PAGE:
She Calls Me Daddy: 7 Things You Need to Know About Building a Complete Daughter

She Calls Me Daddy: 7 Things You Need to Know About Building a Complete Daughter

by Robert Wolgemuth


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Product Details

ISBN-13: 9781589977853
Publisher: Focus on the Family
Publication date: 08/01/2014
Edition description: Reprint
Pages: 256
Sales rank: 504,423
Product dimensions: 5.40(w) x 8.40(h) x 0.80(d)

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She Calls Me Daddy

7 Things You Need to Know About Building a Complete Daughter

By Robert Wolgemuth

Tyndale House Publishers, Inc.

Copyright © 2014 Robert D. Wolgemuth
All rights reserved.
ISBN: 978-1-58997-785-3


What's a Nice Guy Like You Doing in a Book Like This?

If I sat here for three or four weeks, I could not adequately describe just how important the father-daughter relationship is.

—dr. James dobson

"Are you awake?"

It had been almost an hour since we had gone to bed, but I sensed that my wife, Bobbie, hadn't dozed off either, so I broke the silence with the question.

"Uh-huh," came her quiet reply.

Then, trying not to sound too worried, I asked if she thought it was about time for us to hear our 15-year-old daughter walking through the front door. "When did Missy say she would be home?" I asked, mustering all the confidence I could to keep my voice from quavering.

"Around eleven," Bobbie returned, her voice sounding strong and sure. She had decided to put on the same act.

We lay there for a few more minutes, neither of us speaking. Before asking the question, I had checked my nightstand clock. It was 11:25. I knew Missy was late—not a normal thing for her. More silence.

"Maybe we ought to make a call to see if we can find her," I finally said, losing most of my on-top-of-it tone of voice.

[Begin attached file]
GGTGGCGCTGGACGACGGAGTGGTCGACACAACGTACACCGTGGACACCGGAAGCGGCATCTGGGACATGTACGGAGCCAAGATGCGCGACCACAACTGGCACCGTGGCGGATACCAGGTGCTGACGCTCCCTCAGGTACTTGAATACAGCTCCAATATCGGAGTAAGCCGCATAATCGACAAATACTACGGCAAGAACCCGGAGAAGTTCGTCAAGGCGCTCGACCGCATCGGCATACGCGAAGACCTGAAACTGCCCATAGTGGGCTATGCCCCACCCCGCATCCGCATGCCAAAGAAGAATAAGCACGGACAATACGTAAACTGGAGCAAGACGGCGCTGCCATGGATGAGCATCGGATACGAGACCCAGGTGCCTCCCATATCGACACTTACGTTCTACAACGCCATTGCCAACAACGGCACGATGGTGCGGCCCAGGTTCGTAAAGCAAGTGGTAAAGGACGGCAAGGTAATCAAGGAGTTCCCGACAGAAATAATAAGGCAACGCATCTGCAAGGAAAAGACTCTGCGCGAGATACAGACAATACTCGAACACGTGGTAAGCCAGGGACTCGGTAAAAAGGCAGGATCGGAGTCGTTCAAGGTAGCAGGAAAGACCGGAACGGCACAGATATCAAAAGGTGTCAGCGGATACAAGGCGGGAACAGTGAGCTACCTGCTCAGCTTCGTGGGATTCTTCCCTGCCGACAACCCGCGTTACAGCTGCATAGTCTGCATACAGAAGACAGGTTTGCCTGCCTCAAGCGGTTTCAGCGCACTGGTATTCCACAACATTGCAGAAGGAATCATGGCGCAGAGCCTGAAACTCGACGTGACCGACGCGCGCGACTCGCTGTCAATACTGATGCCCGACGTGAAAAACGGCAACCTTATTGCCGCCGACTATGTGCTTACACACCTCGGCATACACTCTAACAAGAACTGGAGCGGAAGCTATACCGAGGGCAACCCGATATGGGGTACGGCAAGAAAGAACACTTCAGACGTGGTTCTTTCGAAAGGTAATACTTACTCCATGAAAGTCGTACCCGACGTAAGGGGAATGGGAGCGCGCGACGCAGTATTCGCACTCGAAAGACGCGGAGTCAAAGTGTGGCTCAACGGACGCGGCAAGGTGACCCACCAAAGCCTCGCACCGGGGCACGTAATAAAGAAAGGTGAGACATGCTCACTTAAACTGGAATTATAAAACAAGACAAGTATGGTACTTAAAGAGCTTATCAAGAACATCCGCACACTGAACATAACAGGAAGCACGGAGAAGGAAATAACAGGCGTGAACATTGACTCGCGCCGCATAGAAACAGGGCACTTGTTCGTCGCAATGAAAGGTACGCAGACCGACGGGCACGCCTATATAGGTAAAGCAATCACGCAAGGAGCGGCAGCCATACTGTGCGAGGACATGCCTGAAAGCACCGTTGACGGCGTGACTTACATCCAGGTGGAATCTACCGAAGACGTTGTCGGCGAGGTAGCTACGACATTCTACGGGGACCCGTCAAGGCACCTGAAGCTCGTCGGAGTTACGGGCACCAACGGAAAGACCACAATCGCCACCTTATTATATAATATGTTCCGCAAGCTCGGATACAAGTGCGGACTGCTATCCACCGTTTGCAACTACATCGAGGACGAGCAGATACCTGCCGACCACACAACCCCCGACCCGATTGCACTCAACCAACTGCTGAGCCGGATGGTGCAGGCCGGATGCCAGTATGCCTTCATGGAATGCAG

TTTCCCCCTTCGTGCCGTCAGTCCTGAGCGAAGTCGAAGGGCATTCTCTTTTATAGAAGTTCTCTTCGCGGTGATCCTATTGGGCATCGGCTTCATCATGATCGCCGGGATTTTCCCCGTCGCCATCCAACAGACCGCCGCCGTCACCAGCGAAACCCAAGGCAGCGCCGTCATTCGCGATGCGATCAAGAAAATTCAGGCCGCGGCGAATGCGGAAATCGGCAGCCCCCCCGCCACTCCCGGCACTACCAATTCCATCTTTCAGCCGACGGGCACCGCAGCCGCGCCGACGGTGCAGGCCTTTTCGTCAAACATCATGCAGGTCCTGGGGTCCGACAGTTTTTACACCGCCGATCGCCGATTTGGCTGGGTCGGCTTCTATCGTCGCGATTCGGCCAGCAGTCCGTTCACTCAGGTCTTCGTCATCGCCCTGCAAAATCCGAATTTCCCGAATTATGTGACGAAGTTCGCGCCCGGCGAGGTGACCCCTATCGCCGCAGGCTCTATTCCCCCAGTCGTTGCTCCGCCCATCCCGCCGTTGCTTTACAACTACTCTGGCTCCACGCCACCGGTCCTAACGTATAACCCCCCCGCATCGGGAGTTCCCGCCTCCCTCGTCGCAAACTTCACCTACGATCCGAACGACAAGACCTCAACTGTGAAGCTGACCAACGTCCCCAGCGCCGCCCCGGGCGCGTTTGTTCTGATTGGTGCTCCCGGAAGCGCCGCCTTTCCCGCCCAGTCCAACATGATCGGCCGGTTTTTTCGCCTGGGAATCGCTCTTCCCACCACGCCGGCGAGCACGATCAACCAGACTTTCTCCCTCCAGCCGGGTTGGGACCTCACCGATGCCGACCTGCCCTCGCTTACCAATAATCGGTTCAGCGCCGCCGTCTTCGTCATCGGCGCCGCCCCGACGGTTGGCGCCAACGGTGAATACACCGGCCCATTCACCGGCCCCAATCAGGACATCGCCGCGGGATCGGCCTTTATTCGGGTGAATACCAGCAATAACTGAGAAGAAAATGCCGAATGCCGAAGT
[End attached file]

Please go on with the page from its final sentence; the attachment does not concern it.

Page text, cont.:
In a flash, Bobbie's nightstand lamp was on, and she was dialing. A sleepy youth pastor's wife finally picked up the phone. "Susan, this is Bobbie Wolgemuth, and I'm sorry to call you so late, but have Missy and David left your house?"

Although I couldn't hear Susan's answer, I could tell by Bobbie's tone as the conversation continued that the kids had left a long time before, with plenty of time to be home by now.

"Where's Missy?" Bobbie said as she hung up the phone, making no attempt to hide her frustration and fear.

Our daughter and her friend David had been at Mark and Susan's for a Sunday night Bible study. David was a 17-year-old boy who was like a brother to Missy and a son to us. A welcome "member" of our family, David would come and go from our house without ever knocking on the door. Our TV was his TV. Our refrigerator was his refrigerator. We liked that.

But tonight, David was keeping me from going to sleep, and I wanted to know why.

We waited. Eleven forty-five, no Missy. Midnight, no Missy. Ten after twelve ...

"I'm getting up," I finally announced. "I'm going downstairs to wait."

Bobbie said nothing. She was either praying for Missy or planning David's caning in the mall parking lot.

By the time I made it to the front door, David's car was turning into our driveway, his headlights sweeping across the front of our house. "Finally," I said loud enough for Bobbie to hear me upstairs. "She's home."

Instead of trudging back up the stairs to bed, I thought I'd wait for Missy to get inside so I could ask her to explain where she had been and why she hadn't called.

David's car came to a stop, the headlights went out, the engine went quiet, and both David and Missy launched from each side of the car and came bounding up the walk to the front door.